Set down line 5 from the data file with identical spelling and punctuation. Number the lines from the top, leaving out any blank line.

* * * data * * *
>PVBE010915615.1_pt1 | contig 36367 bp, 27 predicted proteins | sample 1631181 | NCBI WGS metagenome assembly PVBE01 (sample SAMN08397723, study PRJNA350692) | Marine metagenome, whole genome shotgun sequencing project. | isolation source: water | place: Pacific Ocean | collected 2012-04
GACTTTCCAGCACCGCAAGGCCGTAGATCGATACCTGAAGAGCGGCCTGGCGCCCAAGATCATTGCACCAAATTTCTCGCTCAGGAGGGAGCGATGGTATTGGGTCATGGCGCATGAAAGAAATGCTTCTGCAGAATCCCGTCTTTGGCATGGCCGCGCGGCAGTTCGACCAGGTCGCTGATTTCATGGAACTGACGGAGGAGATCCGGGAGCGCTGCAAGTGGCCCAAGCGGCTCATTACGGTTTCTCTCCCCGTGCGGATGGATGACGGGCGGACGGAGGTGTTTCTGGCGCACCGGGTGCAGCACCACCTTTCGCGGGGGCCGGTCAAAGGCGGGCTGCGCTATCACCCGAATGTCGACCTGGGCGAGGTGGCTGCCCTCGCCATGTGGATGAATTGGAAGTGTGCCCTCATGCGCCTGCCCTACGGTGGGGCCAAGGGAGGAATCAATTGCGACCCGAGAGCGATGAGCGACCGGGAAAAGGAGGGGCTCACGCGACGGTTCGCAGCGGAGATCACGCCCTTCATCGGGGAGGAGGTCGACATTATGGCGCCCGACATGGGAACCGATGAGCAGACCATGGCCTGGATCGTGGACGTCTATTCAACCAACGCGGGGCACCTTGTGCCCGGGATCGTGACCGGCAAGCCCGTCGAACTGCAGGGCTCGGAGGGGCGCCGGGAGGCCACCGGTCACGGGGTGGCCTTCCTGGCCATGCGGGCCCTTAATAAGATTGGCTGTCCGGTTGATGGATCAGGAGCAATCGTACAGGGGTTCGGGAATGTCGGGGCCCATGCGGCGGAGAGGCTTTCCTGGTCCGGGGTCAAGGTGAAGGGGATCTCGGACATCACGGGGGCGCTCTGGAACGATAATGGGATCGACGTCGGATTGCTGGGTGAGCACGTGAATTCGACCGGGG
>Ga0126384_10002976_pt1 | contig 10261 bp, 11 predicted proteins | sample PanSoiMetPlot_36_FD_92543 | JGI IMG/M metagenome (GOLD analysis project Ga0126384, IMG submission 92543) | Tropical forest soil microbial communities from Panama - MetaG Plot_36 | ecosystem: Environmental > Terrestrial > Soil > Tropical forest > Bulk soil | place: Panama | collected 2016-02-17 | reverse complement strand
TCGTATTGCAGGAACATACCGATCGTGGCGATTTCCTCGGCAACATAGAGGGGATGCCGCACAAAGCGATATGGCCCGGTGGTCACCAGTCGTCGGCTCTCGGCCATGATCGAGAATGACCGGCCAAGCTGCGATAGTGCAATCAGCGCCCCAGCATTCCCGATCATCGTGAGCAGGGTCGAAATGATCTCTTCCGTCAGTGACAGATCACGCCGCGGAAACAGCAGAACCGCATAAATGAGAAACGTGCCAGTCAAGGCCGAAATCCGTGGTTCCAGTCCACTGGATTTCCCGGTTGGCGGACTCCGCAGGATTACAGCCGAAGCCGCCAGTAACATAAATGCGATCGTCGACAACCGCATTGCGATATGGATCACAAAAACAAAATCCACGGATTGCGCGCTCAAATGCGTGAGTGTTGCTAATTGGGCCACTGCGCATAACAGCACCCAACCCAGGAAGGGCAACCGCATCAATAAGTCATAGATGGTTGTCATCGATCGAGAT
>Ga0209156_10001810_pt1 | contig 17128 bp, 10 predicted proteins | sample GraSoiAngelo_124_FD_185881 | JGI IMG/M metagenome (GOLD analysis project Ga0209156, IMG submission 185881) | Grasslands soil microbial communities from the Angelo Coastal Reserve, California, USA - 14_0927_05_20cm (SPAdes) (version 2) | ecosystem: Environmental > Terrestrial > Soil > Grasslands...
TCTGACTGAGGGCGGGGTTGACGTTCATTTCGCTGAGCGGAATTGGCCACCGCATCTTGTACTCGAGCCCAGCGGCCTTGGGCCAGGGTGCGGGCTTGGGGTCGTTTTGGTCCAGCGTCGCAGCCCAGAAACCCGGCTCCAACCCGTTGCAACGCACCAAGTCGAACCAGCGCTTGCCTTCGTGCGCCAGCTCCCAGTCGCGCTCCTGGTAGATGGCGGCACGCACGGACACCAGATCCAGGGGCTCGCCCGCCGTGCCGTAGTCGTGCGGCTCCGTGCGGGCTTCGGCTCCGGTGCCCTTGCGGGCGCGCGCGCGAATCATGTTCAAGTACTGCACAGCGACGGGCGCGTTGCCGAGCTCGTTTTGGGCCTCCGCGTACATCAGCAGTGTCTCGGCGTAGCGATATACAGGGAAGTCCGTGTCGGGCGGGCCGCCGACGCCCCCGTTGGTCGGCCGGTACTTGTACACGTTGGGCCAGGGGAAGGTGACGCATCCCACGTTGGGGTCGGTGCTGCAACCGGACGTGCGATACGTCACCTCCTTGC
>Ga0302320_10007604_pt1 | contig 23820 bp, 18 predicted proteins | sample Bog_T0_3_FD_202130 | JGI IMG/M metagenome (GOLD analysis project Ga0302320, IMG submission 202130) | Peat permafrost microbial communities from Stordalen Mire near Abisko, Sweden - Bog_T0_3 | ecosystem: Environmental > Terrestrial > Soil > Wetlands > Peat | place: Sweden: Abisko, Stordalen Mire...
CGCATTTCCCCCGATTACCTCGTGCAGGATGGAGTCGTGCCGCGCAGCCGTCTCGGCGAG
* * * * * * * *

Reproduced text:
>Ga0209156_10001810_pt1 | contig 17128 bp, 10 predicted proteins | sample GraSoiAngelo_124_FD_185881 | JGI IMG/M metagenome (GOLD analysis project Ga0209156, IMG submission 185881) | Grasslands soil microbial communities from the Angelo Coastal Reserve, California, USA - 14_0927_05_20cm (SPAdes) (version 2) | ecosystem: Environmental > Terrestrial > Soil > Grasslands...